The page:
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Recruitment in June 2022

Posted almost 2 years ago by Rebecca Thomas
Image 2022 05 30 T08 32 59

With June and summer just around the corner, we thought we’d update you on what we’re seeing and what we expect to be the biggest challenges and opportunities for hirers and job seekers during the second half of 2022.

For hirers

Time to hire

Sorry, but hiring is still going to take time.

Whilst we’ve seen the average time to hire reduce throughout March and April, levels continue to remain higher than pre-pandemic levels as talent remains in short supply across core areas in digital, PR, marketing and creative sectors.

As summer begins its approach, we’re expecting hire time to increase slightly on the below averages as hiring companies experience more annual leave and internal resource challenges than previous months.

  • Average time to hire agency (2022) - 34.2 days

  • Average time to hire in-house (2022) - 41.9 days

Notice periods are getting longer

It’s no longer guaranteed your perfect candidate will be on a 4 week notice period. As companies seek to retain current staff longer (hello long hiring times), many notice periods have been increased to as long as two - three months.

Taking into consideration the longer time to hire, it’s wise to consider how this could impact your recruitment plans and whether taking a more planned approach could be best for your recruitment strategy.

Cost of living bites

As the cost of living increases, it’s natural to assume current employees may ask for pay increases and interviewees may request higher salaries. But have you considered the impact of leavers on your current staff?

We’ve heard of more cases of employees passively entering the job market after receiving feedback from colleagues on salaries in the market. Hearing they could earn more elsewhere, they’re starting to dip their toe in the job market. Just something you should keep your eye on.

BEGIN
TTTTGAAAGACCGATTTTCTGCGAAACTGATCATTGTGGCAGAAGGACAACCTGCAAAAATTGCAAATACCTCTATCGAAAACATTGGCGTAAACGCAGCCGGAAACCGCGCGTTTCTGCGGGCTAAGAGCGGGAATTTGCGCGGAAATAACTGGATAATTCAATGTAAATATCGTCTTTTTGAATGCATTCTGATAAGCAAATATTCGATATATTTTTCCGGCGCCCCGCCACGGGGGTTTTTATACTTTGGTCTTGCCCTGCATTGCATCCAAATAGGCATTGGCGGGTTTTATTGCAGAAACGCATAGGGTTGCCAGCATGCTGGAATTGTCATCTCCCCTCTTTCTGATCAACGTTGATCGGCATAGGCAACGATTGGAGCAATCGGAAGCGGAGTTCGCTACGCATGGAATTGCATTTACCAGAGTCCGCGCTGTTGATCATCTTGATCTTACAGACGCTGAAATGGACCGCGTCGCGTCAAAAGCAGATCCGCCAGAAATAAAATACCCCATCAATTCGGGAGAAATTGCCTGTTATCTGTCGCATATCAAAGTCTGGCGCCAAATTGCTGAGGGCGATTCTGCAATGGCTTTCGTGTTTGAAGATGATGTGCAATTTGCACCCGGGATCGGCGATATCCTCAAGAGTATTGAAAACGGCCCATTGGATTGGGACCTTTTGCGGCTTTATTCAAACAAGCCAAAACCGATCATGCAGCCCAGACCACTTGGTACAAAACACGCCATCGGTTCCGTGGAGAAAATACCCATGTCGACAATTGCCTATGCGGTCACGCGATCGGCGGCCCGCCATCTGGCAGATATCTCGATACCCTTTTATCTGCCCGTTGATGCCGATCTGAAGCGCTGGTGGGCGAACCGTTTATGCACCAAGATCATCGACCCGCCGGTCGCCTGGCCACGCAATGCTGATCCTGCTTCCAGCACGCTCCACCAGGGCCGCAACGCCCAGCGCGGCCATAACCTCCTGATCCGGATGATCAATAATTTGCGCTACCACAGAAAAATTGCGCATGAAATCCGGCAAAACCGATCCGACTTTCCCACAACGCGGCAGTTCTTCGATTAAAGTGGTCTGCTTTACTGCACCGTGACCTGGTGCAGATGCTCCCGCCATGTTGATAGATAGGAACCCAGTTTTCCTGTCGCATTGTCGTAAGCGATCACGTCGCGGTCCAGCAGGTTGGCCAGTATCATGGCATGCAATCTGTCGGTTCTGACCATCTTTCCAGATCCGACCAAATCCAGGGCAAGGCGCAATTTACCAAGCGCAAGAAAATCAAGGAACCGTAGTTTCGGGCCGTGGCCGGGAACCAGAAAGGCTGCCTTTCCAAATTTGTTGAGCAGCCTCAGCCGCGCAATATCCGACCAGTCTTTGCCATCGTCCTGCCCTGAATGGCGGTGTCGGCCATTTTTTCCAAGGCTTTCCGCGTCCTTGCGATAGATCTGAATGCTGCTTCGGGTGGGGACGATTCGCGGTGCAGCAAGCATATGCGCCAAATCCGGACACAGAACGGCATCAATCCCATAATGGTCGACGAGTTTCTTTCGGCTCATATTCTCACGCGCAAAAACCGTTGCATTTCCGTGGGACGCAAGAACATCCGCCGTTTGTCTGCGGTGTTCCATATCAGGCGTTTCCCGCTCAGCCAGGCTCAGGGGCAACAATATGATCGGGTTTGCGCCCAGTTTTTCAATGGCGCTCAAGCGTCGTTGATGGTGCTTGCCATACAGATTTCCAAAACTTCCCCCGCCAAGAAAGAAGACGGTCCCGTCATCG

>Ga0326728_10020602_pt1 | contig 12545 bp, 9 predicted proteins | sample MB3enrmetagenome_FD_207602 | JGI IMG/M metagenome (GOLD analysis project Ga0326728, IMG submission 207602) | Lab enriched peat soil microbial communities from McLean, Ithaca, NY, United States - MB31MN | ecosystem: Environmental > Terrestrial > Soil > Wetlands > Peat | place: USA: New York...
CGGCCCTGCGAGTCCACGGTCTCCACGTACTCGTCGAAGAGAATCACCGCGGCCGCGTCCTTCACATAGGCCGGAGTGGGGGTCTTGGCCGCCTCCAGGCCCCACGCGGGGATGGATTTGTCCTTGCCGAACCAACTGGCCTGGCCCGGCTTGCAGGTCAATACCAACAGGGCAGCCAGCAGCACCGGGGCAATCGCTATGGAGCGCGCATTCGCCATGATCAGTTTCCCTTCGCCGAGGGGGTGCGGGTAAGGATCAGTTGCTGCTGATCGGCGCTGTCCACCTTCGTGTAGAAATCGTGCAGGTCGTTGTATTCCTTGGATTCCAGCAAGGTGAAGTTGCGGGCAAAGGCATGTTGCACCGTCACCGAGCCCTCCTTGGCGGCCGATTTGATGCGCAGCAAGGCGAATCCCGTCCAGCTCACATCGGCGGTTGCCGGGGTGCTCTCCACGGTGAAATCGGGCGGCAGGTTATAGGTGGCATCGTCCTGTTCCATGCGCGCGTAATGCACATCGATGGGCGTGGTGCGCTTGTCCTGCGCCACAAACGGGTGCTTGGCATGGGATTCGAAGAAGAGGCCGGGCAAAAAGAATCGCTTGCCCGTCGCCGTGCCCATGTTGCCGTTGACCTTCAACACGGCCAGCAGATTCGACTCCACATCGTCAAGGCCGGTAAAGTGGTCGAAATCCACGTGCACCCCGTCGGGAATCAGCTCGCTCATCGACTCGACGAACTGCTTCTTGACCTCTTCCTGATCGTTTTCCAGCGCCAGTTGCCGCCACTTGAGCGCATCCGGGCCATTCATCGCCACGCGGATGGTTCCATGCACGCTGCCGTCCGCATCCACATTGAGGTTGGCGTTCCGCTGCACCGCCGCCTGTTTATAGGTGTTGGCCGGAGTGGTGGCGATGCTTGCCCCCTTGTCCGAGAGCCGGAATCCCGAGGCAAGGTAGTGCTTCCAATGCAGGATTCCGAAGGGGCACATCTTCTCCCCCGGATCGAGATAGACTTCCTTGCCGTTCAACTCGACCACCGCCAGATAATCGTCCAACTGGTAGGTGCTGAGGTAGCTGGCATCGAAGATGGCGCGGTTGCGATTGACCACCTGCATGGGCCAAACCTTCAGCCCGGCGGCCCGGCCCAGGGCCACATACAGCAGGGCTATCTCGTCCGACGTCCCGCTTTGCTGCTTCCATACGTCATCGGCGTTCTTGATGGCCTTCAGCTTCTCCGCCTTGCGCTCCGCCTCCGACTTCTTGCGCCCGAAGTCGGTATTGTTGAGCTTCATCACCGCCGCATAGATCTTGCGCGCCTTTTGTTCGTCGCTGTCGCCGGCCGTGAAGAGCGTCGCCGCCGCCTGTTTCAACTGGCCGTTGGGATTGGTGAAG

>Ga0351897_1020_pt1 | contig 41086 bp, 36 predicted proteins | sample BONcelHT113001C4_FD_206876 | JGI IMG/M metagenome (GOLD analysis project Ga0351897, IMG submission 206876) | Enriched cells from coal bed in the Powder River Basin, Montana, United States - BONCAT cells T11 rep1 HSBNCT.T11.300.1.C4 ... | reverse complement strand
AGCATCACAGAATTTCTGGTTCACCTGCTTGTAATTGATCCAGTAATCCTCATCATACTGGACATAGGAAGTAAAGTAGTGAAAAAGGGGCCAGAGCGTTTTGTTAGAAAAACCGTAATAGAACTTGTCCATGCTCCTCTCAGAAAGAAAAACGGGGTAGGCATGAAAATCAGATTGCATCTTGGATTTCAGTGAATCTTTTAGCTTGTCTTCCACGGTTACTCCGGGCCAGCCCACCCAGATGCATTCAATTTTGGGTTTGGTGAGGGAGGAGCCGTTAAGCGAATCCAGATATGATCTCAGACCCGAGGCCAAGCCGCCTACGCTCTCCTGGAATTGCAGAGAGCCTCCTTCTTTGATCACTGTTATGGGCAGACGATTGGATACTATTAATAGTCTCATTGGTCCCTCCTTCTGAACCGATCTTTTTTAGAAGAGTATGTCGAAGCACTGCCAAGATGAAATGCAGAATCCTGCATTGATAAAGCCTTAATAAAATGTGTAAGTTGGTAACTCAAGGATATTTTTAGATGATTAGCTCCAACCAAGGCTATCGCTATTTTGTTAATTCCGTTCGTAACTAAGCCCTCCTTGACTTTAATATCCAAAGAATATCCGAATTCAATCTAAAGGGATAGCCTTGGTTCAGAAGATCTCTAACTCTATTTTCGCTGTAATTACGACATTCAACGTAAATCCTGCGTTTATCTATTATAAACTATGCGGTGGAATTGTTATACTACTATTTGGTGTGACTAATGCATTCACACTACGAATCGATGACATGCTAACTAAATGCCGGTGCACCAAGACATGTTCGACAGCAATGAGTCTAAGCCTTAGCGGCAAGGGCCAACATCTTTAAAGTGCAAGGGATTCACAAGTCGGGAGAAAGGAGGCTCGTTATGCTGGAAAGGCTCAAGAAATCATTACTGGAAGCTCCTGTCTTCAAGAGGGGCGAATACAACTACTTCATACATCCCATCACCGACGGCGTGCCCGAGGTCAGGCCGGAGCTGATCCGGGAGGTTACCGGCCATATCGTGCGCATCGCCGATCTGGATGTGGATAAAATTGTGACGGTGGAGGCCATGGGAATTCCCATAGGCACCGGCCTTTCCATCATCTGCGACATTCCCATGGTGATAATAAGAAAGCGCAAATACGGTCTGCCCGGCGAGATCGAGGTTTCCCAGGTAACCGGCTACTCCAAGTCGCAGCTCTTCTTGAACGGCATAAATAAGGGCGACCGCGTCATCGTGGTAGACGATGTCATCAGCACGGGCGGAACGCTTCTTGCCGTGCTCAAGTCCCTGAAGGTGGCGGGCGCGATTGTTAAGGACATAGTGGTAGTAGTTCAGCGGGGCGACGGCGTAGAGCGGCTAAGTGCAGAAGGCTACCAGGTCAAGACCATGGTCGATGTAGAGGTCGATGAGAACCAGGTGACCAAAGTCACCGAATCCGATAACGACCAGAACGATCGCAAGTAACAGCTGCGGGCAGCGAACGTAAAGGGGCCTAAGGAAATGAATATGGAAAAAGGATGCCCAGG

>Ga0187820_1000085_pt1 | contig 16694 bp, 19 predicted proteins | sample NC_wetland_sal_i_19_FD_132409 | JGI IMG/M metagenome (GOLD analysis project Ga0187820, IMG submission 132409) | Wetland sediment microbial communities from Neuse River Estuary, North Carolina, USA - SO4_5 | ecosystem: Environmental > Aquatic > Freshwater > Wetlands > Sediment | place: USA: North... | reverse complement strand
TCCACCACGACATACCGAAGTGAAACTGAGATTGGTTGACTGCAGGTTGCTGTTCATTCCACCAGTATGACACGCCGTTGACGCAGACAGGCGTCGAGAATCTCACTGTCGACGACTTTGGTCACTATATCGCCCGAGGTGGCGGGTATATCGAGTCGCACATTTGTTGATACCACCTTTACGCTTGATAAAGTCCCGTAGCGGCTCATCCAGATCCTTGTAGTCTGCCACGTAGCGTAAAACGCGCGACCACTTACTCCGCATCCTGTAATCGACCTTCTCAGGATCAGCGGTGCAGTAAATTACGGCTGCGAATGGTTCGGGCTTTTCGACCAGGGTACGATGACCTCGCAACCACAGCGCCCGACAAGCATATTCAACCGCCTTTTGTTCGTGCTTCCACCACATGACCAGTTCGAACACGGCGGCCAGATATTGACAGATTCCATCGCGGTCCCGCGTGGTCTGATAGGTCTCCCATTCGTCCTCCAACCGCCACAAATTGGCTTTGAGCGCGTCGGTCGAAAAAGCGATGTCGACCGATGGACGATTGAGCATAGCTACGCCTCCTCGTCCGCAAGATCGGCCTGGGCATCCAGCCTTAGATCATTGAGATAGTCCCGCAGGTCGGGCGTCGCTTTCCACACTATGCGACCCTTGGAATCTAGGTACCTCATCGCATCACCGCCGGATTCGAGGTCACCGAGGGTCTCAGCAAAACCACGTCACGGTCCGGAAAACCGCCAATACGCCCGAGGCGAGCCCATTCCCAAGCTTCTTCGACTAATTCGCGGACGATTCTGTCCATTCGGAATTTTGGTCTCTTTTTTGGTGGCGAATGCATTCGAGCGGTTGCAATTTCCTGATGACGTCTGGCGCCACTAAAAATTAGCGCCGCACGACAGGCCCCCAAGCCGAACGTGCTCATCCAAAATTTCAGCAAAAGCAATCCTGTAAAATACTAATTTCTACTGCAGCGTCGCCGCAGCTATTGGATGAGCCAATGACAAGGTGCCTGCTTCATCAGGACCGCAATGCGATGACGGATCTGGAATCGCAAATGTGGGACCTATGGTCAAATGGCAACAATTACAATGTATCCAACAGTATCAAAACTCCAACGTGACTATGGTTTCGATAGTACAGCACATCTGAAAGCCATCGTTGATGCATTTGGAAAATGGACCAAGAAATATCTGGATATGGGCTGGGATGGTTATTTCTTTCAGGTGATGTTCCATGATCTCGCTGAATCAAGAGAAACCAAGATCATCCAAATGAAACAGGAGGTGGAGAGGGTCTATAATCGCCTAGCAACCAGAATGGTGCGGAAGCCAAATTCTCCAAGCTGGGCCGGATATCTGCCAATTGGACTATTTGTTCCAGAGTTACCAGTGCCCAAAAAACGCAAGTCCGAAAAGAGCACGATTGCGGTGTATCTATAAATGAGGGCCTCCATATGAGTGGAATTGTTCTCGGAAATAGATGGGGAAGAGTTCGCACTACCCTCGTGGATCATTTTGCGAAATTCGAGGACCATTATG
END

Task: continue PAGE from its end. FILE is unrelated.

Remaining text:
Do you need a unicorn?

Do you need a unicorn or will a white horse do?

We’ve talked and you’ve heard plenty about the talent shortage. If you’re guilty of looking for someone who can do it all and feel like you’re getting nowhere fast, will someone who can be trained and upskilled be a better option in the long-run?

As summer approaches a fresh wave of graduates are entering the market, eager to put their skills to the test. This creates a fresh pool of untapped talent just waiting to be approached and become your next employee. Some will come ready with experience, others just want a chance. But the question is, are you still willing to wait for that unicorn? Or do you need a fast solution to your internal challenges?

For job seekers

Back to the office

Working from home has been one of the most talked about benefits of Covid. Though more than 80% of those who worked from home through the pandemic plan to do hybrid work, those who’ve been fully remote may start to see tides turning.

We’re hearing of more companies increasing their employees requirement to work in office, especially amongst those who’ve been 100% remote. Whilst we don’t expect to see remote work return to pre-pandemic levels, you may begin to see the availability of it shrink over summer.

Cost of living

Your salary could be a strong motivator for looking for a new job as the cost of living crisis continues to bite. The good news is, if your skill set is in demand (PPC, Paid media, SEO, PR, digital marketing), then many employers are still willing to pay higher than average to recruit your skills. But as inflation begins to impact company revenue, we’re unsure how long salary inflation is likely to last - making now the perfect time to be looking for that new job.

You may be in demand but …

Some hirers are loosing patience. Whilst we want to ensure you get the perfect job for you with the right salary and benefits, hirers are loosing their patience with candidates who take too long to make a decision or are making what be seen as unreasonable requests. Whilst you may hold the driving seat in a talent short market, hirers are increasingly getting used to the land and aren’t afraid to say no or withdraw offers.

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Header: Image adapted from photo by Eduardo Dutra: